Story ripe for the picking |

Story ripe for the picking

David Siller, 27, of Wayne, Pa., was sentenced to six months in jail for stealing food out of a dumpster.
Courtesy Photo

— The story of two Rainbow Family gatherers sentenced to six months in jail for stealing produce from a Steamboat Springs store’s garbage can continues to grab attention – and headlines.

Media outlets across the country are picking up the story, and many e-mailers and bloggers are threatening to boycott Steamboat and other Colorado towns and businesses because of what they are calling an abuse of the justice system.

In part because of a link from the Drudge Report, a popular political blog, received an estimated 32,000 hits Sunday, forcing the newspaper’s Web site to crash for a short time Monday morning. The Web site typically receives about 6,000 hits a day.

Giles Charle, 24, of Somersworth, N.H., and David Siller, 27, of Wayne, Pa., were sentenced to six months in jail last week after they pleaded guilty to misdemeanor trespass. The men admitted to taking $15 worth of rotting produce from a garbage can at Sweet Pea Produce on Yampa Street in June. The men were on their way to the Rainbow Family gathering in North Routt County.

The plea agreement was reached with Assistant District Attorney Kerry St. James. The men were facing a felony charge of second-degree burglary and accepted the plea to keep the felony off their records. Neither has a criminal history.

Charle and Siller said from Routt County Jail on Monday that they were excited to hear of the national attention their story is getting.

“It’s great to feel so supported, but at the same time, we’re not getting our hopes up,” Charle said. “In some ways, it’s actually making our stay (at the jail) harder now.”

The outrage caused by the jail sentence has spurred hundreds of reader comments on, and one Colorado man has created a “Free Charle and Siller” page on his Colorado Freedom Group Web site. The page includes a link to a “Hunger is Not a Crime” petition urging residents and local officials to push for an overturn of the jail sentence. The page is at

Richard Myers, the Denver man who created the Web pages, said by e-mail Monday night that it has been his lifelong pursuit to seek justice, and that is why he has taken on the plight of Charle and Siller.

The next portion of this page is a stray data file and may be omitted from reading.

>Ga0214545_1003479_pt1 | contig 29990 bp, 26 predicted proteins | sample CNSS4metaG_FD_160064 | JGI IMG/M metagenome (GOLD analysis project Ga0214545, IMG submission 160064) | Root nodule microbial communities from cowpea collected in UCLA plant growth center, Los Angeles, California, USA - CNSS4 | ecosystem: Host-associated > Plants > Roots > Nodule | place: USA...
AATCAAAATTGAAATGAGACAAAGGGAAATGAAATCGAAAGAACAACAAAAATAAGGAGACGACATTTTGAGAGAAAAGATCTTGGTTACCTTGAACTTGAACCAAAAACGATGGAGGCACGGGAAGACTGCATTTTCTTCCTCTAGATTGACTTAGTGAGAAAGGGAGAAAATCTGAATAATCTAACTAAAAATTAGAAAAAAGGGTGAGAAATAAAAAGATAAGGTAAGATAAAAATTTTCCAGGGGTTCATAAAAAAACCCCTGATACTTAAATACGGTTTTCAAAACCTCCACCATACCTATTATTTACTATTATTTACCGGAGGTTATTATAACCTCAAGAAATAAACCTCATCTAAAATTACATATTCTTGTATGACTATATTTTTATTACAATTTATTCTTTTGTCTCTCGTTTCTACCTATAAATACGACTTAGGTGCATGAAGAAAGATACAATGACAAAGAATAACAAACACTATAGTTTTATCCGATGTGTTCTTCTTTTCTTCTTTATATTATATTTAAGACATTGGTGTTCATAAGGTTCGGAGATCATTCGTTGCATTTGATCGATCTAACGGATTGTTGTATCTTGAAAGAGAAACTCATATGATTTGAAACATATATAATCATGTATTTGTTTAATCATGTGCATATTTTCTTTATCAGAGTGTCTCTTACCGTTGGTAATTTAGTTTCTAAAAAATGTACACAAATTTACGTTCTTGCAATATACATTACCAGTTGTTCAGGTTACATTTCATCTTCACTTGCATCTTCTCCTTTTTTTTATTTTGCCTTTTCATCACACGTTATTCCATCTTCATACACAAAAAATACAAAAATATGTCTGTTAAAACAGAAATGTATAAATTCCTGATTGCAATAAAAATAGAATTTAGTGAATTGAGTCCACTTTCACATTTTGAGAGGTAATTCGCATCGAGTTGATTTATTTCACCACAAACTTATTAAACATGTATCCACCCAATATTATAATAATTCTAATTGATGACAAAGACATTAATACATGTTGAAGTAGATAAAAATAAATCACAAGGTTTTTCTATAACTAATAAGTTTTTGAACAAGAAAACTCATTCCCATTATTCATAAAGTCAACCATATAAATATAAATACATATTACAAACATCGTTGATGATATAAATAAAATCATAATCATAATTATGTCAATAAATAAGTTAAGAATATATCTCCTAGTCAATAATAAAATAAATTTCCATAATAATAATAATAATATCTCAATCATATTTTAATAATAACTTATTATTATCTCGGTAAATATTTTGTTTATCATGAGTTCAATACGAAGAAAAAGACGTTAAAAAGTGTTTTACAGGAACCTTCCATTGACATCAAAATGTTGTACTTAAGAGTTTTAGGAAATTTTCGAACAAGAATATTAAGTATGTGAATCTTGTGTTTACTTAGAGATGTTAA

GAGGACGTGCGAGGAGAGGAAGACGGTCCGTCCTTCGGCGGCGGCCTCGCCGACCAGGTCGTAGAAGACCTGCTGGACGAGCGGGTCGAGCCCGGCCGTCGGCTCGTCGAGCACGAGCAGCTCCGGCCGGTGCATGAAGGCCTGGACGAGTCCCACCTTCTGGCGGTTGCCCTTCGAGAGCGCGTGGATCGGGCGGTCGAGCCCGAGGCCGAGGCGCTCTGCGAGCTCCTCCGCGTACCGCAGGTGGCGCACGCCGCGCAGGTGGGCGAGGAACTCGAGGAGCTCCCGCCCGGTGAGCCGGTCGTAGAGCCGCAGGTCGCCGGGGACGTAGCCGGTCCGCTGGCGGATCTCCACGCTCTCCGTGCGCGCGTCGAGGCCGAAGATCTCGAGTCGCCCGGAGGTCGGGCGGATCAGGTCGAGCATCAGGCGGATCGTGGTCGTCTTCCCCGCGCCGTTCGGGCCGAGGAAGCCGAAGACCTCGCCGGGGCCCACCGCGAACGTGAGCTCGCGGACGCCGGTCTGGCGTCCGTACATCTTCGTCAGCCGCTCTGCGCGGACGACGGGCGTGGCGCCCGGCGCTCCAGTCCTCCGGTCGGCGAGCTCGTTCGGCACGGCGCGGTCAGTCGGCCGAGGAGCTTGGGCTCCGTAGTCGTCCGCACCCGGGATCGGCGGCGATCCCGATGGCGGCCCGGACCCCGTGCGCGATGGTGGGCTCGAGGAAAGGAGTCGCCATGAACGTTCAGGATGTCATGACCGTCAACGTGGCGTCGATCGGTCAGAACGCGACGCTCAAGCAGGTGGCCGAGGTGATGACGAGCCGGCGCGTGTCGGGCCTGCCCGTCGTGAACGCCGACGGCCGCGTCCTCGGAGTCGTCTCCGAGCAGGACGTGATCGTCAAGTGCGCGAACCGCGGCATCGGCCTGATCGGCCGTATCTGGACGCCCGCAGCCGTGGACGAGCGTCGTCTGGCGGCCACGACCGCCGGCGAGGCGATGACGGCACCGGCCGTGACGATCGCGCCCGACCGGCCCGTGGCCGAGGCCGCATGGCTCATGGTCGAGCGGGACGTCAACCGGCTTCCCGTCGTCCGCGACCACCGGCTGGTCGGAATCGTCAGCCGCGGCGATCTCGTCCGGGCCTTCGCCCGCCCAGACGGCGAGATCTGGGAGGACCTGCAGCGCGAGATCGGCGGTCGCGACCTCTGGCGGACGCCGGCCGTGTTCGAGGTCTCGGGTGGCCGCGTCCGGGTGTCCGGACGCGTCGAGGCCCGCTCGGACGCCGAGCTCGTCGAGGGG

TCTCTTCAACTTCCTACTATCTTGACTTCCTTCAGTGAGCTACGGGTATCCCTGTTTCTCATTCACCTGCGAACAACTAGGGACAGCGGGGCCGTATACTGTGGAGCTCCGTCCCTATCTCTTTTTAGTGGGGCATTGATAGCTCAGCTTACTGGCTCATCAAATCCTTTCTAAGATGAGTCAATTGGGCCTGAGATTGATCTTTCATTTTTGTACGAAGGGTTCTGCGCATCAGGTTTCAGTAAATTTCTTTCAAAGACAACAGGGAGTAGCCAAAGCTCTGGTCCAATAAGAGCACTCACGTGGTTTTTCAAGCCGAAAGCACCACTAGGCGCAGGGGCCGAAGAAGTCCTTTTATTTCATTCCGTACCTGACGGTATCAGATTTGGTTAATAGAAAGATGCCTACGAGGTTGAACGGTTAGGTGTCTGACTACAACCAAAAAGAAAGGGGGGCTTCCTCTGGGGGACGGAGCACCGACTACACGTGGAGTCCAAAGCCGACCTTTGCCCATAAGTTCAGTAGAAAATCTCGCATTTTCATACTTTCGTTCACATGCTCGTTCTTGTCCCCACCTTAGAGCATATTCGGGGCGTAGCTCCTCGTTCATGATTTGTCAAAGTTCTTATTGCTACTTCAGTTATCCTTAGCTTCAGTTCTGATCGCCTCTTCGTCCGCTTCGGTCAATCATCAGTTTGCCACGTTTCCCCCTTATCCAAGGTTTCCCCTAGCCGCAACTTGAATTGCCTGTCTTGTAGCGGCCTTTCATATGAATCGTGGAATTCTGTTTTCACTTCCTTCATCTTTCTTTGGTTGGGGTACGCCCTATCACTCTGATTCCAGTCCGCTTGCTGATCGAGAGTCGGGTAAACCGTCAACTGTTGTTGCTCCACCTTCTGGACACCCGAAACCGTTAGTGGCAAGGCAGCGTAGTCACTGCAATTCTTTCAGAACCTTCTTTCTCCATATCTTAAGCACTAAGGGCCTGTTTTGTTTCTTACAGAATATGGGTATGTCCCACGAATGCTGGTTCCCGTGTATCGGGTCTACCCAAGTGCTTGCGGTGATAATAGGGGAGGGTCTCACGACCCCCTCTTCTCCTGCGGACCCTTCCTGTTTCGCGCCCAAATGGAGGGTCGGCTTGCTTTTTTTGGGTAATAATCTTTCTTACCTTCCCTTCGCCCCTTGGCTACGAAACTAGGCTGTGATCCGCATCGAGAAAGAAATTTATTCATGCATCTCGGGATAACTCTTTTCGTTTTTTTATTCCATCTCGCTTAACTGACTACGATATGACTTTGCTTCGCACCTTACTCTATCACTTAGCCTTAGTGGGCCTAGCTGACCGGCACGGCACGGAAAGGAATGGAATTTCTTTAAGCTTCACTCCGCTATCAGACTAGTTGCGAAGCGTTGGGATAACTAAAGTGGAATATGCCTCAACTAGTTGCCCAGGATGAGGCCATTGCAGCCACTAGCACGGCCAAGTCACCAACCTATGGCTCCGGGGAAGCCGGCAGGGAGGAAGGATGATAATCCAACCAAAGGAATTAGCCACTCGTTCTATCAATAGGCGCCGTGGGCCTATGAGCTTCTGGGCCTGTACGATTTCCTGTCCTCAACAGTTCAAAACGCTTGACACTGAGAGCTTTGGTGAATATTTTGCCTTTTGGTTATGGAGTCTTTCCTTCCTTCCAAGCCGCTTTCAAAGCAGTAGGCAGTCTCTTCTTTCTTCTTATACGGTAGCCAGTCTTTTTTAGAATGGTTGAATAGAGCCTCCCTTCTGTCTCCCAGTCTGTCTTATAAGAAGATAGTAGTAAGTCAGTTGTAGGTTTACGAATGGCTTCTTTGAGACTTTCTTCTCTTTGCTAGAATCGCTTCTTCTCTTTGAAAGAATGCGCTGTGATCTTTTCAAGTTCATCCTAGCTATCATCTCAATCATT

“Much of my activism is centered upon the question of obtaining justice for the little guy, frequently against an impervious bureaucracy that only claims to cherish real human values,” Myers wrote. “I’ve always been for the underdog, for the down and outer, because that’s the American way.”

Myers said his role in the case is simple.

“Those of us who use e-mail, blogs, newsgroups and listservs to discuss and publicize the issue (are) simply facilitating communication, helping the citizens of Steamboat Springs to discover how the rest of the country feels about six months in jail for Dumpster diving,” he wrote. “This story has legs that are capable of climbing right over the Continental Divide and kicking some doors in.”

There are some indications that the attention the story is receiving could come back to haunt Routt County. Some posters and e-mailers are threatening to boycott Steamboat Springs, and some have indicated they will use their businesses and professions to urge others to follow suit.

“We need to keep in mind that tourism is our No. 1 industry,” said Riley Polumbus, spokeswoman for the Steamboat Springs Chamber Resort Association. “Because so many of our residents directly and indirectly depend on tourism, we need to keep that in mind when we’re making decisions.

“This decision does not reflect the feelings of this community, because we’re known as a friendly community.”

Polumbus, who was out of town for most of the Labor Day weekend, said she could not comment further on the case or what effects it might have on the community.

While some are calling for a regional and state boycott, others are urging St. James and 14th Judicial District Attorney Bonnie Roesink to revisit the case or resign. Neither St. James nor Roesink could be reached for comment Monday.

Roesink is scheduled to appear before the Routt County Board of Commissioners at 10 a.m. today to discuss budget items and new furniture for the Justice Center.

Routt County Commissioner Nancy Stahoviak said she doubts the board will address the Charle/Siller case with Roesink during the meeting unless fellow commissioners Doug Monger and Dan Ellison opt to do so.

“I doubt we’d jump into the middle of something where we have no jurisdiction,” she said. “We’re not in the habit of telling a judge how to rule or telling a prosecutor who and who not to prosecute. That’s their job, not ours.”

– To reach Alexis DeLaCruz, call 871-4234 or e-mail

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